Sunday, January 4, 2009

TLR / Education: the Jefferson Project

"Where's our Jefferson?" someone I know asked recently. Good question. Thomas Jefferson wrote our Declaration of Independence in 1774, and 233 years later we still have not seen his equal.


America became a world power in the twentieth century. Our best universities are now considered among the best in the world, but they have not produced a new Jefferson. Perhaps the greatness within a person takes root before college.

Perhaps a person with the seed of greatness needs a particular type of education to bring that greatness to fruition. Our country has not seen great leaders since the days of the Founding Fathers. Examining the education of the Founding Fathers we see they studied the classics.

I found this quote on the internet:

"Thomas Jefferson wrote to his nephew that there were three books every gentleman had to have familiarity with; Plutarch's "Lives", Livy's "History of Rome" and Virgil's Aeneid. In fact, all the founding fathers of note had read Livy and learned much from his history of Rome."

If you are thinking I over looked Abraham Lincoln as a great person, allow me to point out he was home schooled, not a Harvard graduate, and he had studied the classics. Lincoln's Gettysburg Address was based on the Funeral Oration of Pericles.

Thomas Jefferson was home schooled, with a tutor, from ages 5 through 9 (kindergarten through 4th grade). Then Jefferson went to private schools until he was 17. His studies included the Latin and Greek classics. At 17 Jefferson went to the College of William and Mary, where his studies include classical literature.

Perhaps the age of great leaders is past, but let us not give up so easily.

We should educate all our children, from kindergarten through high school, as though each one will become President of the USA. Every child needs an education for greatness, an education that includes a study of classics like Plutarch's Lives of the Noble Greeks and Romans.

Perhaps America will again be blessed with great leaders if we educate for greatness.

TLR: The Texas Leadership Revolution

I propose a Jefferson Project to educate our children for greatness. The public schools could take a step in this direction by incorporating lessons from Plutarch's Lives various parts of the curriculum: History, selected readings within English Language Arts, and selected readings within Social Studies.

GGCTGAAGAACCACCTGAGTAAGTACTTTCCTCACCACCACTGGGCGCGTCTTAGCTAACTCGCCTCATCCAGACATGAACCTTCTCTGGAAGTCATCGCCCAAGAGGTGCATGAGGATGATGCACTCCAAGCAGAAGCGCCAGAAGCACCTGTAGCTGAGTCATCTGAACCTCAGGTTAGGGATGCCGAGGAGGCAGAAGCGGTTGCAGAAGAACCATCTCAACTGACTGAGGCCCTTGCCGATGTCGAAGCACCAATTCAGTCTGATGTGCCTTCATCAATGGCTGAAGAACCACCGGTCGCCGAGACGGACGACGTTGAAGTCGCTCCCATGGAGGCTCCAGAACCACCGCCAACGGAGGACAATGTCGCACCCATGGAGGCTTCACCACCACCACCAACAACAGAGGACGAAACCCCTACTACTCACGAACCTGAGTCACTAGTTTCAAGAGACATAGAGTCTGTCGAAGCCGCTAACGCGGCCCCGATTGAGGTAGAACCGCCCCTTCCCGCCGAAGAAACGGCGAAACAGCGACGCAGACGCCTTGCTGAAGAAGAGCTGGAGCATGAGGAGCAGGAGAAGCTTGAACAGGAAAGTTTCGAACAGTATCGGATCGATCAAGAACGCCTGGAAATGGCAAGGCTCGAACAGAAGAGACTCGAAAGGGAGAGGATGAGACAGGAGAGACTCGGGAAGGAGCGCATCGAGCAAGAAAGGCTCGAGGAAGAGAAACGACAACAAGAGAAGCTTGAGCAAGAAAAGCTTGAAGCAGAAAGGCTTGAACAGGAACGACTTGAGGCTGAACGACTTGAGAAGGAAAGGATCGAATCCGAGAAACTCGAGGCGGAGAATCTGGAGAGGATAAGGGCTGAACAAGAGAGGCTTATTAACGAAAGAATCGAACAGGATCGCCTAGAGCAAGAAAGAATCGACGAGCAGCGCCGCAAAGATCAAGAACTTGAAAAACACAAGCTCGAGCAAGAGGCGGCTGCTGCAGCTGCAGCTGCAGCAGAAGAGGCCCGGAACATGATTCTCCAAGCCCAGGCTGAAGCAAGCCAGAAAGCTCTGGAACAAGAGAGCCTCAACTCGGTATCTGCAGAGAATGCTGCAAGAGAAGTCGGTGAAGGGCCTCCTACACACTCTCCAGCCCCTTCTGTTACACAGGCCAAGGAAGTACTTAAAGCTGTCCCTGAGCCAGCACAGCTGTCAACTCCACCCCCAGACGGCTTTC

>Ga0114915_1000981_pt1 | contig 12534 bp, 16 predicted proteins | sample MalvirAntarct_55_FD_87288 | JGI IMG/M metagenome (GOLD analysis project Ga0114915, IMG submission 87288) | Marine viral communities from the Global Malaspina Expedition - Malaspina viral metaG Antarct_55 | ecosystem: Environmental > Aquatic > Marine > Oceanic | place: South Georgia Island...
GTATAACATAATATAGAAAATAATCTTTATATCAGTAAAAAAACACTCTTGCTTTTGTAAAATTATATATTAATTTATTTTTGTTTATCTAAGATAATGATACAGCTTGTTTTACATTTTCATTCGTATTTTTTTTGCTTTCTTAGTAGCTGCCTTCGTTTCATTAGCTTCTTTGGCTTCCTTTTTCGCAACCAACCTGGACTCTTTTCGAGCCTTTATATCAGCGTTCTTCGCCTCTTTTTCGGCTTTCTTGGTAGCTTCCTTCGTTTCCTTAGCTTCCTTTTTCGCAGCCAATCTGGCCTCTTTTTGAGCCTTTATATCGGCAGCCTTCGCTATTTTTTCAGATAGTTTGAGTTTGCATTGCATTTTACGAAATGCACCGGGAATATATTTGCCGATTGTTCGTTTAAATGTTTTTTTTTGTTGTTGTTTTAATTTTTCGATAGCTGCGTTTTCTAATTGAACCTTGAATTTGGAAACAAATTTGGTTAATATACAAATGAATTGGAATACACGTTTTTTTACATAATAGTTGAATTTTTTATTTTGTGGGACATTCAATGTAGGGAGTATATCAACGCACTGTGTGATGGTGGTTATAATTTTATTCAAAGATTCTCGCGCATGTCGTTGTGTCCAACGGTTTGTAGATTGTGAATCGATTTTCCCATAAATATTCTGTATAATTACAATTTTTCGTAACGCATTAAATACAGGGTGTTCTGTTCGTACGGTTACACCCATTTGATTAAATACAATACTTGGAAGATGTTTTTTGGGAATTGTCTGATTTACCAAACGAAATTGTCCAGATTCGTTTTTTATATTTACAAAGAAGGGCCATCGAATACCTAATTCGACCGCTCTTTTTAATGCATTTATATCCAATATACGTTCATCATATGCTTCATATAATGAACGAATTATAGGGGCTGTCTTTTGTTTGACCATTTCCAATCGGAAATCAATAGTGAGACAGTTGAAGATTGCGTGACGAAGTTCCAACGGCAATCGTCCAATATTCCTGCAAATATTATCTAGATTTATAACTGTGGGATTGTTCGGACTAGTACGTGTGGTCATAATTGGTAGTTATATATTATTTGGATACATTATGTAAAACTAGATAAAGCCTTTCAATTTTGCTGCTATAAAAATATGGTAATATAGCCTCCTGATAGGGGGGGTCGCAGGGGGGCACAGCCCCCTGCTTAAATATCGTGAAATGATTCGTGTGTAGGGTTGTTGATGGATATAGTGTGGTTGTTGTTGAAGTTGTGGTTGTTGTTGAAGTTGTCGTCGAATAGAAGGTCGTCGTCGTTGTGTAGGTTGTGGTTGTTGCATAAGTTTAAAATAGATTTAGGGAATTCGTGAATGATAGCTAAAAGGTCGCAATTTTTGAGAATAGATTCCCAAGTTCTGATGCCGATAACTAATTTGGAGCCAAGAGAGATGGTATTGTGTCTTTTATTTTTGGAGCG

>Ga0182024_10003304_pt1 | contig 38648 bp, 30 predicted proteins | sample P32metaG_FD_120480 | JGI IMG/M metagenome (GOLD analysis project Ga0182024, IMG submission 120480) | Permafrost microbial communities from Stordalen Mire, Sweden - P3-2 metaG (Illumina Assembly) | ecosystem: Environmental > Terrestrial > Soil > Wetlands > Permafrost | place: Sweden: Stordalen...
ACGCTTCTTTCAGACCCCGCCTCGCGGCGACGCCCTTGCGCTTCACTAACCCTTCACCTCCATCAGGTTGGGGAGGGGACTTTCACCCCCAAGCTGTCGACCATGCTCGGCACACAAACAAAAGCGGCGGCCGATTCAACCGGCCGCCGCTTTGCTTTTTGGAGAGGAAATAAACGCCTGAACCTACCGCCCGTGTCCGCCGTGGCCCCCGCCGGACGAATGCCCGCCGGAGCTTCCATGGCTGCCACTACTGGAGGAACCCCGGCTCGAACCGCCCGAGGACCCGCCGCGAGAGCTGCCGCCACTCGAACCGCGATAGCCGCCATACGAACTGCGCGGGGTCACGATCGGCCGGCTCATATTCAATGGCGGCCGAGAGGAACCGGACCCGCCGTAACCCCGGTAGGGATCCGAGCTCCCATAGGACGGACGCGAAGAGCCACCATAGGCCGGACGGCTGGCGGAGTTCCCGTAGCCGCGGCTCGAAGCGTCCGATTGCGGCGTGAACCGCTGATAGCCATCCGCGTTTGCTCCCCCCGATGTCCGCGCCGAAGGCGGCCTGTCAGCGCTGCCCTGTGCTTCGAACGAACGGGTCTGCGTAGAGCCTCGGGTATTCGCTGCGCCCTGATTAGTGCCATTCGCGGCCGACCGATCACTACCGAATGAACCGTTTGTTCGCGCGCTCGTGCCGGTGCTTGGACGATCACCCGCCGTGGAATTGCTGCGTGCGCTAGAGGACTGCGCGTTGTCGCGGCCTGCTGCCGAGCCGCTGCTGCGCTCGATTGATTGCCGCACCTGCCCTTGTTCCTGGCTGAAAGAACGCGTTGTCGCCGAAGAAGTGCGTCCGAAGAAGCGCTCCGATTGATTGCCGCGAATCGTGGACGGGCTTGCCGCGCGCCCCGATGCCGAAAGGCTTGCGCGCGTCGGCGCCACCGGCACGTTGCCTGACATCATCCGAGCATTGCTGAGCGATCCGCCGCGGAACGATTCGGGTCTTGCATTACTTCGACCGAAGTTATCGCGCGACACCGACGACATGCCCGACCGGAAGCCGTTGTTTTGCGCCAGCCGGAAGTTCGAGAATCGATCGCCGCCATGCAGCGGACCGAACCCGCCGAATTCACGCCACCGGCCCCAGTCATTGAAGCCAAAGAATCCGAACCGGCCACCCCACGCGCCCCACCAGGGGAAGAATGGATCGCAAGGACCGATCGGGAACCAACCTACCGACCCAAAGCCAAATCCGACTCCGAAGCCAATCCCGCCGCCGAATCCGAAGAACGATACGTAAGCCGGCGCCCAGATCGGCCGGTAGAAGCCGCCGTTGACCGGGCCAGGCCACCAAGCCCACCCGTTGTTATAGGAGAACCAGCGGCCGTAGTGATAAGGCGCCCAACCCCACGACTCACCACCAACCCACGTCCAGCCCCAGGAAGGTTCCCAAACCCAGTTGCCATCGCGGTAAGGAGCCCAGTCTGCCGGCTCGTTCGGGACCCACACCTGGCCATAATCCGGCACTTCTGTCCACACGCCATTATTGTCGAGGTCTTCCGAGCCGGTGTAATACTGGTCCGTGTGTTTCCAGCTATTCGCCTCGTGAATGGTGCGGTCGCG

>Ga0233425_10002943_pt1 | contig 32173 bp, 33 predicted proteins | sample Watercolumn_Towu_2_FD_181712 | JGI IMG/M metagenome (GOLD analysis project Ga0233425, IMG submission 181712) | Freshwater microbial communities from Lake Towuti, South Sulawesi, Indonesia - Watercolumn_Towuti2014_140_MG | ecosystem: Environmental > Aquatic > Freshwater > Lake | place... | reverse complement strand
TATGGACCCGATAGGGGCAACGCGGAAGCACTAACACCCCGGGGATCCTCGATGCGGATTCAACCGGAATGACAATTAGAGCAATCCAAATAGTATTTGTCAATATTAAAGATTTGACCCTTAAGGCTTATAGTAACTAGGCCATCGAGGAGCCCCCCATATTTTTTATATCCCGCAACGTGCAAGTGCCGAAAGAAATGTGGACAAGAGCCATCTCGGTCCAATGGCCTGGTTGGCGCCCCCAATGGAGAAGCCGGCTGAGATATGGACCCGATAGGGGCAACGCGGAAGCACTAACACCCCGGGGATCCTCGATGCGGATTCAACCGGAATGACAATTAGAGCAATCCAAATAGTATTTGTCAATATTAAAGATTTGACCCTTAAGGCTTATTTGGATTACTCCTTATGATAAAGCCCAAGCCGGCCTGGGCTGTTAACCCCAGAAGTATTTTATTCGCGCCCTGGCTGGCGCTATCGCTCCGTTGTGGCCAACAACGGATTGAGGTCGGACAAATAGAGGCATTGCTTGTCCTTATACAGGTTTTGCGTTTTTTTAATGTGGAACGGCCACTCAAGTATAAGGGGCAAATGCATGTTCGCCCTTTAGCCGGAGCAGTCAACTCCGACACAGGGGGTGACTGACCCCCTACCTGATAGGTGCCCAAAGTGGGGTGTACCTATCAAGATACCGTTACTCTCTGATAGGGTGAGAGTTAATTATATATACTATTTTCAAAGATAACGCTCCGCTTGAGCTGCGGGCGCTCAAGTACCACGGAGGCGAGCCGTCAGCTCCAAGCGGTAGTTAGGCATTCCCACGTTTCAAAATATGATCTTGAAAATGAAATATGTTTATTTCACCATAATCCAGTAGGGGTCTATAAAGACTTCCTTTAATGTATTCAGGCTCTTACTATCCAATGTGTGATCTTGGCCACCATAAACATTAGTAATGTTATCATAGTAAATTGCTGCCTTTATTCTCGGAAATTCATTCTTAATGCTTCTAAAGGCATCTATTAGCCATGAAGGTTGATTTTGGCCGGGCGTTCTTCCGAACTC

Parents do not have to wait for the public schools. Innovation happens best outside bureaucracies. Parents who home school can adopt a classical approach. Charter schools can incorporate a classical approach into their curriculum. Parents with children in the public schools can read and discuss Plutarch with their children. Parents can educate their children for greatness with or without the public schools.

Plano for the Presidency is a blog post I made when I ran for the school board in 2008 that says we should educate our children as though each one might some day become President. The Timeless Way Foundation web site has a page, The 12th Man Writ Large, giving another perspective on the same thought.

Attitude is Everything

Great achievement requires great aspiration. Let us fix our sights on developing in Texas the best leaders America has ever seen.

Robert Canright


If you wish to give this more thought, here are a couple of books that might be worth examining.

"A Thomas Jefferson Education: Teaching a Generation of Leaders for the Twenty-first Century" by Oliver Van DeMille. If you check this out at Amazon, be sure to read the book review that gave the book only one star because the reviewer raises good points. I have looked at this book and I do not think it has the answers we need. Mr. DeMille is well intended, but his analysis is flawed and his conclusions unsound.

"The Well-Trained Mind: A Guide to Classical Education at Home" by Susan Wise Bauer and Jessie Wise

You might wish to examine the website for the Great Books Academy for home schooling.

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